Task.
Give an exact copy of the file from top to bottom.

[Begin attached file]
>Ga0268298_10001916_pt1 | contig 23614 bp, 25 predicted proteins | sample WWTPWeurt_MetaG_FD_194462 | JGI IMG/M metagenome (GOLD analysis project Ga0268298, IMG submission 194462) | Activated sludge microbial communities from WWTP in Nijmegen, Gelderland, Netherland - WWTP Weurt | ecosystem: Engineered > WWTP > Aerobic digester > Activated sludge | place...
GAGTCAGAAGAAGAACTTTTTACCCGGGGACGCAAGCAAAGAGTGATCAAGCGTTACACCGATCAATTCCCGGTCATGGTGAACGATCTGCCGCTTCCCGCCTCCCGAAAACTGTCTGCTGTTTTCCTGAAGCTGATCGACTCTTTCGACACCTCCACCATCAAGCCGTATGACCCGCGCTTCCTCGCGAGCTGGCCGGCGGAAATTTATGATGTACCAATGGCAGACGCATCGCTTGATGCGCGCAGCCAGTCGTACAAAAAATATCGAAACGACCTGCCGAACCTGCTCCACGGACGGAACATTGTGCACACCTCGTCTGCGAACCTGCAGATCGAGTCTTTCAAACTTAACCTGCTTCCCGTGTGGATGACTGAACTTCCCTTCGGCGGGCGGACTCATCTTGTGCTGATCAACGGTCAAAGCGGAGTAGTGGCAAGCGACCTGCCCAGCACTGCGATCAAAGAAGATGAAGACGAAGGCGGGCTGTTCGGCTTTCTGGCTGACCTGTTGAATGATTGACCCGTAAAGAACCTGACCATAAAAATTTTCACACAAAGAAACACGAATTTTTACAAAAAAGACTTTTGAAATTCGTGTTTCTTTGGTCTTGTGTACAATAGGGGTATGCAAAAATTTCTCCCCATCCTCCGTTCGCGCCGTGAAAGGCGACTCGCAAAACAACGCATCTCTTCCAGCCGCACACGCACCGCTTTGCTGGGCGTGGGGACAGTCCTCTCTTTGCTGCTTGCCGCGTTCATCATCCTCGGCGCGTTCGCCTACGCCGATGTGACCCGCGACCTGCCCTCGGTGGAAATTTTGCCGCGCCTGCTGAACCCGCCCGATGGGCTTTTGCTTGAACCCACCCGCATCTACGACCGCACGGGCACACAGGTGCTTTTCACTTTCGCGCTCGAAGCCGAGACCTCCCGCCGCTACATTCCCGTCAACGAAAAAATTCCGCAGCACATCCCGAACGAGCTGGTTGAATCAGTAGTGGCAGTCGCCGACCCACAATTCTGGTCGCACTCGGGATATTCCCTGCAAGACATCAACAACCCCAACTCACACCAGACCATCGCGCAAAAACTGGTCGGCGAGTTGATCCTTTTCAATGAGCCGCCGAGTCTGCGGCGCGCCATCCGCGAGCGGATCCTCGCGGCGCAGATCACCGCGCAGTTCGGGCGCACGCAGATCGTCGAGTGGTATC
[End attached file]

>Ga0268298_10001916_pt1 | contig 23614 bp, 25 predicted proteins | sample WWTPWeurt_MetaG_FD_194462 | JGI IMG/M metagenome (GOLD analysis project Ga0268298, IMG submission 194462) | Activated sludge microbial communities from WWTP in Nijmegen, Gelderland, Netherland - WWTP Weurt | ecosystem: Engineered > WWTP > Aerobic digester > Activated sludge | place...
GAGTCAGAAGAAGAACTTTTTACCCGGGGACGCAAGCAAAGAGTGATCAAGCGTTACACCGATCAATTCCCGGTCATGGTGAACGATCTGCCGCTTCCCGCCTCCCGAAAACTGTCTGCTGTTTTCCTGAAGCTGATCGACTCTTTCGACACCTCCACCATCAAGCCGTATGACCCGCGCTTCCTCGCGAGCTGGCCGGCGGAAATTTATGATGTACCAATGGCAGACGCATCGCTTGATGCGCGCAGCCAGTCGTACAAAAAATATCGAAACGACCTGCCGAACCTGCTCCACGGACGGAACATTGTGCACACCTCGTCTGCGAACCTGCAGATCGAGTCTTTCAAACTTAACCTGCTTCCCGTGTGGATGACTGAACTTCCCTTCGGCGGGCGGACTCATCTTGTGCTGATCAACGGTCAAAGCGGAGTAGTGGCAAGCGACCTGCCCAGCACTGCGATCAAAGAAGATGAAGACGAAGGCGGGCTGTTCGGCTTTCTGGCTGACCTGTTGAATGATTGACCCGTAAAGAACCTGACCATAAAAATTTTCACACAAAGAAACACGAATTTTTACAAAAAAGACTTTTGAAATTCGTGTTTCTTTGGTCTTGTGTACAATAGGGGTATGCAAAAATTTCTCCCCATCCTCCGTTCGCGCCGTGAAAGGCGACTCGCAAAACAACGCATCTCTTCCAGCCGCACACGCACCGCTTTGCTGGGCGTGGGGACAGTCCTCTCTTTGCTGCTTGCCGCGTTCATCATCCTCGGCGCGTTCGCCTACGCCGATGTGACCCGCGACCTGCCCTCGGTGGAAATTTTGCCGCGCCTGCTGAACCCGCCCGATGGGCTTTTGCTTGAACCCACCCGCATCTACGACCGCACGGGCACACAGGTGCTTTTCACTTTCGCGCTCGAAGCCGAGACCTCCCGCCGCTACATTCCCGTCAACGAAAAAATTCCGCAGCACATCCCGAACGAGCTGGTTGAATCAGTAGTGGCAGTCGCCGACCCACAATTCTGGTCGCACTCGGGATATTCCCTGCAAGACATCAACAACCCCAACTCACACCAGACCATCGCGCAAAAACTGGTCGGCGAGTTGATCCTTTTCAATGAGCCGCCGAGTCTGCGGCGCGCCATCCGCGAGCGGATCCTCGCGGCGCAGATCACCGCGCAGTTCGGGCGCACGCAGATCGTCGAGTGGTATC